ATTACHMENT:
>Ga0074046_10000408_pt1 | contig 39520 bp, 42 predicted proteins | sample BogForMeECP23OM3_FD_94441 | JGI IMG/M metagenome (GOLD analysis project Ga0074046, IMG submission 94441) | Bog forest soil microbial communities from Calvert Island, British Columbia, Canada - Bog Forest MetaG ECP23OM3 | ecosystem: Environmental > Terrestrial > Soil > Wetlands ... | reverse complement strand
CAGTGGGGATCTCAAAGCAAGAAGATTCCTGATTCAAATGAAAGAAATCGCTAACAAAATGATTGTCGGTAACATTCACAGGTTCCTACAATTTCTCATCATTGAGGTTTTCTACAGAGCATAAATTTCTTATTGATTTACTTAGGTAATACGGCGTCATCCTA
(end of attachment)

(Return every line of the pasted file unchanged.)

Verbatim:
>Ga0074046_10000408_pt1 | contig 39520 bp, 42 predicted proteins | sample BogForMeECP23OM3_FD_94441 | JGI IMG/M metagenome (GOLD analysis project Ga0074046, IMG submission 94441) | Bog forest soil microbial communities from Calvert Island, British Columbia, Canada - Bog Forest MetaG ECP23OM3 | ecosystem: Environmental > Terrestrial > Soil > Wetlands ... | reverse complement strand
CAGTGGGGATCTCAAAGCAAGAAGATTCCTGATTCAAATGAAAGAAATCGCTAACAAAATGATTGTCGGTAACATTCACAGGTTCCTACAATTTCTCATCATTGAGGTTTTCTACAGAGCATAAATTTCTTATTGATTTACTTAGGTAATACGGCGTCATCCTA